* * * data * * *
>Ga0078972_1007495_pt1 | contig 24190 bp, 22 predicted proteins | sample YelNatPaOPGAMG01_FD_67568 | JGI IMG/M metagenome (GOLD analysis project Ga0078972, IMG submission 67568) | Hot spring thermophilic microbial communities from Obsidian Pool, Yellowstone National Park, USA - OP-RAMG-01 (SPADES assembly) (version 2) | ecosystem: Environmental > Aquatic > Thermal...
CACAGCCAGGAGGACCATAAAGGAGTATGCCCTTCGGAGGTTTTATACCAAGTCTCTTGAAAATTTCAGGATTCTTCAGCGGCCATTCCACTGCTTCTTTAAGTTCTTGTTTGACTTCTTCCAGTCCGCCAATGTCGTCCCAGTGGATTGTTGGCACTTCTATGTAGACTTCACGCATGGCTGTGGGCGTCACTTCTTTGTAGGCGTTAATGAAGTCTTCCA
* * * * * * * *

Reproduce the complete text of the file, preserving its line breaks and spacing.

>Ga0078972_1007495_pt1 | contig 24190 bp, 22 predicted proteins | sample YelNatPaOPGAMG01_FD_67568 | JGI IMG/M metagenome (GOLD analysis project Ga0078972, IMG submission 67568) | Hot spring thermophilic microbial communities from Obsidian Pool, Yellowstone National Park, USA - OP-RAMG-01 (SPADES assembly) (version 2) | ecosystem: Environmental > Aquatic > Thermal...
CACAGCCAGGAGGACCATAAAGGAGTATGCCCTTCGGAGGTTTTATACCAAGTCTCTTGAAAATTTCAGGATTCTTCAGCGGCCATTCCACTGCTTCTTTAAGTTCTTGTTTGACTTCTTCCAGTCCGCCAATGTCGTCCCAGTGGATTGTTGGCACTTCTATGTAGACTTCACGCATGGCTGTGGGCGTCACTTCTTTGTAGGCGTTAATGAAGTCTTCCA